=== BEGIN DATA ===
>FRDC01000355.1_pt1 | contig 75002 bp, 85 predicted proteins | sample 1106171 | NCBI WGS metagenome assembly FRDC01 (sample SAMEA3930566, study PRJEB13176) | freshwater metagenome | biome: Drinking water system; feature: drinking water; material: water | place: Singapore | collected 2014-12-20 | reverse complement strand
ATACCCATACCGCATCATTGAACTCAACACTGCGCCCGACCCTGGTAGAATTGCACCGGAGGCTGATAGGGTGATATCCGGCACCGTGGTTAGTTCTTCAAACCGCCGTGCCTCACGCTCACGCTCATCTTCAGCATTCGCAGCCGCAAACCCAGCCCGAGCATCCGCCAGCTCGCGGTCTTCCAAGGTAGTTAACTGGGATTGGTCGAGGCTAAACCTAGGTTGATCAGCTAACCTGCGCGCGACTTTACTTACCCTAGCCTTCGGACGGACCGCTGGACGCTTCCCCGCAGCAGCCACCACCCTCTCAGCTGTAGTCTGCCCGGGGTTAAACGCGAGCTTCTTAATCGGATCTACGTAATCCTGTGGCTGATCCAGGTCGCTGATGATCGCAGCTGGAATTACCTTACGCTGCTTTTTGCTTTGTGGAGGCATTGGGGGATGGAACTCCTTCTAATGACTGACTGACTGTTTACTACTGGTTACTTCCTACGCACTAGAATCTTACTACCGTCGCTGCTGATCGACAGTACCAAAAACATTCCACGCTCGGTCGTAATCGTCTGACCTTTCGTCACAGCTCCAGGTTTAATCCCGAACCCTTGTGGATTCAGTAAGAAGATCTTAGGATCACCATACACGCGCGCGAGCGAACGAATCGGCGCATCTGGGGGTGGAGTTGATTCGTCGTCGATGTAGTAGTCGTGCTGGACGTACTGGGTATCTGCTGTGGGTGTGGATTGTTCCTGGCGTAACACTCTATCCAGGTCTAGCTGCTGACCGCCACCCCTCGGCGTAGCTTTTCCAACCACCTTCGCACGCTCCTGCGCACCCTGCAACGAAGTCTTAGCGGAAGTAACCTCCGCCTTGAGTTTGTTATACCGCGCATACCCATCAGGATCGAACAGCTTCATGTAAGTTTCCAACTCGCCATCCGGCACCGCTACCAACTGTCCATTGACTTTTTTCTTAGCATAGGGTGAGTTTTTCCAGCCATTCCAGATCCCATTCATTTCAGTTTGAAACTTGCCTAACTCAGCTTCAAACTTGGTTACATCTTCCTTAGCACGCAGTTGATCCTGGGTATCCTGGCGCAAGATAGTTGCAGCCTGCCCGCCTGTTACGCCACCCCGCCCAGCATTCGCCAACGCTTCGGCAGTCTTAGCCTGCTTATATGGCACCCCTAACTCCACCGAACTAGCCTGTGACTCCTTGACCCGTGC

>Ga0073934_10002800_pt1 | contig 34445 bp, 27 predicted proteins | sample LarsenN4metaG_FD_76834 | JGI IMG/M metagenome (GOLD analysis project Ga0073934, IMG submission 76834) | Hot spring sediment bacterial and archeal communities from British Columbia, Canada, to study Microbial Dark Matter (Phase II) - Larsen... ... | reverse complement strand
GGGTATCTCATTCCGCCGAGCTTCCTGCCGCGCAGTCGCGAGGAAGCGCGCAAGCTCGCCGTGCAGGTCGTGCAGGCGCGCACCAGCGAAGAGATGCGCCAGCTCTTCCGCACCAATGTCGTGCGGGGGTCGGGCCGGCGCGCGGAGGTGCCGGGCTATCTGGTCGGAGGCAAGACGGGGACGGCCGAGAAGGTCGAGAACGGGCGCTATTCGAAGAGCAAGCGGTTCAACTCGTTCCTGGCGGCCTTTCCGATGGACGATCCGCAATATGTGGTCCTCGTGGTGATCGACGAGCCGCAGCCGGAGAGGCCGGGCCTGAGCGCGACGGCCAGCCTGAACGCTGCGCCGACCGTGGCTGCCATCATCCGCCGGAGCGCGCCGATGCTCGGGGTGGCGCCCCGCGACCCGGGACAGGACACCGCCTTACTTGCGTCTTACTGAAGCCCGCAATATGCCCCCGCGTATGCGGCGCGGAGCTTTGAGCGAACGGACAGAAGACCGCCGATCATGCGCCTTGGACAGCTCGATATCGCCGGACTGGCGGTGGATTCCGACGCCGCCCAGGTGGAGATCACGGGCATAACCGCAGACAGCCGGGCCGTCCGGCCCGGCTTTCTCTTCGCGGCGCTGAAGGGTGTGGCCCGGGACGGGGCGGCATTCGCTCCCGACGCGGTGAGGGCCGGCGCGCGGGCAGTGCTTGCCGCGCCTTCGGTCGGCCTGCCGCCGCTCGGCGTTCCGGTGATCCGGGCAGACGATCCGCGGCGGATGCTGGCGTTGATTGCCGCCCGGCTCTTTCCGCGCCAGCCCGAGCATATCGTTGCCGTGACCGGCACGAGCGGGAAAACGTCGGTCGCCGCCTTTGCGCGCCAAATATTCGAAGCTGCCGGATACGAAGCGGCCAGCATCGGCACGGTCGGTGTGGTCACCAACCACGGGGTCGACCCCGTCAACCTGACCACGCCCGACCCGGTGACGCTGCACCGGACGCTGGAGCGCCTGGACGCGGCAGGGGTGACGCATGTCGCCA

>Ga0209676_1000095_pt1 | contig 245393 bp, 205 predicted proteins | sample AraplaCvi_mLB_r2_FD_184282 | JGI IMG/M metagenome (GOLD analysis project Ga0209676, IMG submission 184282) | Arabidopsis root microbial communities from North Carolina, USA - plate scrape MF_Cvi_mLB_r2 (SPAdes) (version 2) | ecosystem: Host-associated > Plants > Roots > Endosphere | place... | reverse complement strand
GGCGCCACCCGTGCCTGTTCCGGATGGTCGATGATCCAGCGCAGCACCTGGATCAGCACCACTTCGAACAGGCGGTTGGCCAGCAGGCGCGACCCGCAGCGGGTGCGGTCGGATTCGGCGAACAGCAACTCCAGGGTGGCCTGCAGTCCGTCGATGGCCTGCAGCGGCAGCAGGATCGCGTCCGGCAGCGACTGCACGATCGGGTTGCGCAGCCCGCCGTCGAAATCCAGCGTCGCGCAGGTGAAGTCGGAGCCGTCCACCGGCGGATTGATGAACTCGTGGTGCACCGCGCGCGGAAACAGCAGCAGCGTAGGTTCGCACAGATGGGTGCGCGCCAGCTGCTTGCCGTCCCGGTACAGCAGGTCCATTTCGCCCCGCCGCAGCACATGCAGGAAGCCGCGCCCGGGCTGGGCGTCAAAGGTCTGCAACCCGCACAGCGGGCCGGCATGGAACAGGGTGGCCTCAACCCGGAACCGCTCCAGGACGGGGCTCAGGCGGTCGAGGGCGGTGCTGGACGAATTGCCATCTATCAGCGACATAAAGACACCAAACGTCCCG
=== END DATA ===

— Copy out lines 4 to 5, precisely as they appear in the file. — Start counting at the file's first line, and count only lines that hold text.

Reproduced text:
GGGTATCTCATTCCGCCGAGCTTCCTGCCGCGCAGTCGCGAGGAAGCGCGCAAGCTCGCCGTGCAGGTCGTGCAGGCGCGCACCAGCGAAGAGATGCGCCAGCTCTTCCGCACCAATGTCGTGCGGGGGTCGGGCCGGCGCGCGGAGGTGCCGGGCTATCTGGTCGGAGGCAAGACGGGGACGGCCGAGAAGGTCGAGAACGGGCGCTATTCGAAGAGCAAGCGGTTCAACTCGTTCCTGGCGGCCTTTCCGATGGACGATCCGCAATATGTGGTCCTCGTGGTGATCGACGAGCCGCAGCCGGAGAGGCCGGGCCTGAGCGCGACGGCCAGCCTGAACGCTGCGCCGACCGTGGCTGCCATCATCCGCCGGAGCGCGCCGATGCTCGGGGTGGCGCCCCGCGACCCGGGACAGGACACCGCCTTACTTGCGTCTTACTGAAGCCCGCAATATGCCCCCGCGTATGCGGCGCGGAGCTTTGAGCGAACGGACAGAAGACCGCCGATCATGCGCCTTGGACAGCTCGATATCGCCGGACTGGCGGTGGATTCCGACGCCGCCCAGGTGGAGATCACGGGCATAACCGCAGACAGCCGGGCCGTCCGGCCCGGCTTTCTCTTCGCGGCGCTGAAGGGTGTGGCCCGGGACGGGGCGGCATTCGCTCCCGACGCGGTGAGGGCCGGCGCGCGGGCAGTGCTTGCCGCGCCTTCGGTCGGCCTGCCGCCGCTCGGCGTTCCGGTGATCCGGGCAGACGATCCGCGGCGGATGCTGGCGTTGATTGCCGCCCGGCTCTTTCCGCGCCAGCCCGAGCATATCGTTGCCGTGACCGGCACGAGCGGGAAAACGTCGGTCGCCGCCTTTGCGCGCCAAATATTCGAAGCTGCCGGATACGAAGCGGCCAGCATCGGCACGGTCGGTGTGGTCACCAACCACGGGGTCGACCCCGTCAACCTGACCACGCCCGACCCGGTGACGCTGCACCGGACGCTGGAGCGCCTGGACGCGGCAGGGGTGACGCATGTCGCCA

>Ga0209676_1000095_pt1 | contig 245393 bp, 205 predicted proteins | sample AraplaCvi_mLB_r2_FD_184282 | JGI IMG/M metagenome (GOLD analysis project Ga0209676, IMG submission 184282) | Arabidopsis root microbial communities from North Carolina, USA - plate scrape MF_Cvi_mLB_r2 (SPAdes) (version 2) | ecosystem: Host-associated > Plants > Roots > Endosphere | place... | reverse complement strand